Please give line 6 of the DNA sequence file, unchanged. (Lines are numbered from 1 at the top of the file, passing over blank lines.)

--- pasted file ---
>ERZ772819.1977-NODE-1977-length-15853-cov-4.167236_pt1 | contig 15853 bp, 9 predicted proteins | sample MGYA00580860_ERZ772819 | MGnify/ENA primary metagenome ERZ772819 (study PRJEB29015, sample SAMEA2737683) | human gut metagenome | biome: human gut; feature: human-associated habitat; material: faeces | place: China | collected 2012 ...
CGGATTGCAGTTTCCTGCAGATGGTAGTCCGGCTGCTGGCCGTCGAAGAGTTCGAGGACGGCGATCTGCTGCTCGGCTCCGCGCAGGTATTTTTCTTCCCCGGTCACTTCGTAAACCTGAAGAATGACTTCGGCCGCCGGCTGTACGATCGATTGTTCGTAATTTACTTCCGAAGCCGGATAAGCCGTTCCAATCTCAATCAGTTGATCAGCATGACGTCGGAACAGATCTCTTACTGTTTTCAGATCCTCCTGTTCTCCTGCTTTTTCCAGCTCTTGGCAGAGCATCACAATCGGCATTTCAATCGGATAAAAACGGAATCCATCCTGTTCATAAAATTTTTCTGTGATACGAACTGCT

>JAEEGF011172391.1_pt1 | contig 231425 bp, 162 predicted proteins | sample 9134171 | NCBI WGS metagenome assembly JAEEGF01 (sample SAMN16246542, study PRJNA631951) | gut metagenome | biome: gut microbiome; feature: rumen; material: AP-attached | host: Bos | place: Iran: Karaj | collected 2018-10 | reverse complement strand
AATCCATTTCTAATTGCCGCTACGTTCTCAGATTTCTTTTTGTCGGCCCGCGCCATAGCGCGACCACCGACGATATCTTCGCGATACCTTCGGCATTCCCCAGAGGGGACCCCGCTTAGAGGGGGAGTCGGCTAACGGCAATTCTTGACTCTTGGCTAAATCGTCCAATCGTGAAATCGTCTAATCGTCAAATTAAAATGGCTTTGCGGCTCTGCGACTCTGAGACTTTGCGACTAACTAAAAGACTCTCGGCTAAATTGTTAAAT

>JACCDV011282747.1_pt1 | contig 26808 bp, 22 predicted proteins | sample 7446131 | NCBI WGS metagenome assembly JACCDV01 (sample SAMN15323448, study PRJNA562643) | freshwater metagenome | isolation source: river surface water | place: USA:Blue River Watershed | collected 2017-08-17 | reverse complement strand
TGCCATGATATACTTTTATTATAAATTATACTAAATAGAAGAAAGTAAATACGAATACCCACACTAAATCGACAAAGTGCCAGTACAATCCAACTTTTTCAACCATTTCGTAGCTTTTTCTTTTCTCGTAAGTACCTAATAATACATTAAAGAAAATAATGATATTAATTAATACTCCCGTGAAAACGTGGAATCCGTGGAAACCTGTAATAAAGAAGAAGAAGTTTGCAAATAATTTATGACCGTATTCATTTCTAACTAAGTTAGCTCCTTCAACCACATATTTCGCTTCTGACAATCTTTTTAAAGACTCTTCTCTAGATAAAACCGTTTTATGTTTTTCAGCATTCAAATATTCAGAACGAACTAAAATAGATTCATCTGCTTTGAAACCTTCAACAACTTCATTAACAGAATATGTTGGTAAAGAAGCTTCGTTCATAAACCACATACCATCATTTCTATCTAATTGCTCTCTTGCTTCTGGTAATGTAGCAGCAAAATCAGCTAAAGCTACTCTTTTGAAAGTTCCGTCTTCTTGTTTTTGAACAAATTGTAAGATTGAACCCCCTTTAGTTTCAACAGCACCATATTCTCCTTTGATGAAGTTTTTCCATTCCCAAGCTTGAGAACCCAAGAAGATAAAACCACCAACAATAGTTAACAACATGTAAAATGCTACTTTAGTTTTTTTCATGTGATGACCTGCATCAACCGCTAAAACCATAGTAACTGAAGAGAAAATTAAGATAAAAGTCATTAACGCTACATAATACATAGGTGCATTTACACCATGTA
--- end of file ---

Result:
TGCCATGATATACTTTTATTATAAATTATACTAAATAGAAGAAAGTAAATACGAATACCCACACTAAATCGACAAAGTGCCAGTACAATCCAACTTTTTCAACCATTTCGTAGCTTTTTCTTTTCTCGTAAGTACCTAATAATACATTAAAGAAAATAATGATATTAATTAATACTCCCGTGAAAACGTGGAATCCGTGGAAACCTGTAATAAAGAAGAAGAAGTTTGCAAATAATTTATGACCGTATTCATTTCTAACTAAGTTAGCTCCTTCAACCACATATTTCGCTTCTGACAATCTTTTTAAAGACTCTTCTCTAGATAAAACCGTTTTATGTTTTTCAGCATTCAAATATTCAGAACGAACTAAAATAGATTCATCTGCTTTGAAACCTTCAACAACTTCATTAACAGAATATGTTGGTAAAGAAGCTTCGTTCATAAACCACATACCATCATTTCTATCTAATTGCTCTCTTGCTTCTGGTAATGTAGCAGCAAAATCAGCTAAAGCTACTCTTTTGAAAGTTCCGTCTTCTTGTTTTTGAACAAATTGTAAGATTGAACCCCCTTTAGTTTCAACAGCACCATATTCTCCTTTGATGAAGTTTTTCCATTCCCAAGCTTGAGAACCCAAGAAGATAAAACCACCAACAATAGTTAACAACATGTAAAATGCTACTTTAGTTTTTTTCATGTGATGACCTGCATCAACCGCTAAAACCATAGTAACTGAAGAGAAAATTAAGATAAAAGTCATTAACGCTACATAATACATAGGTGCATTTACACCATGTA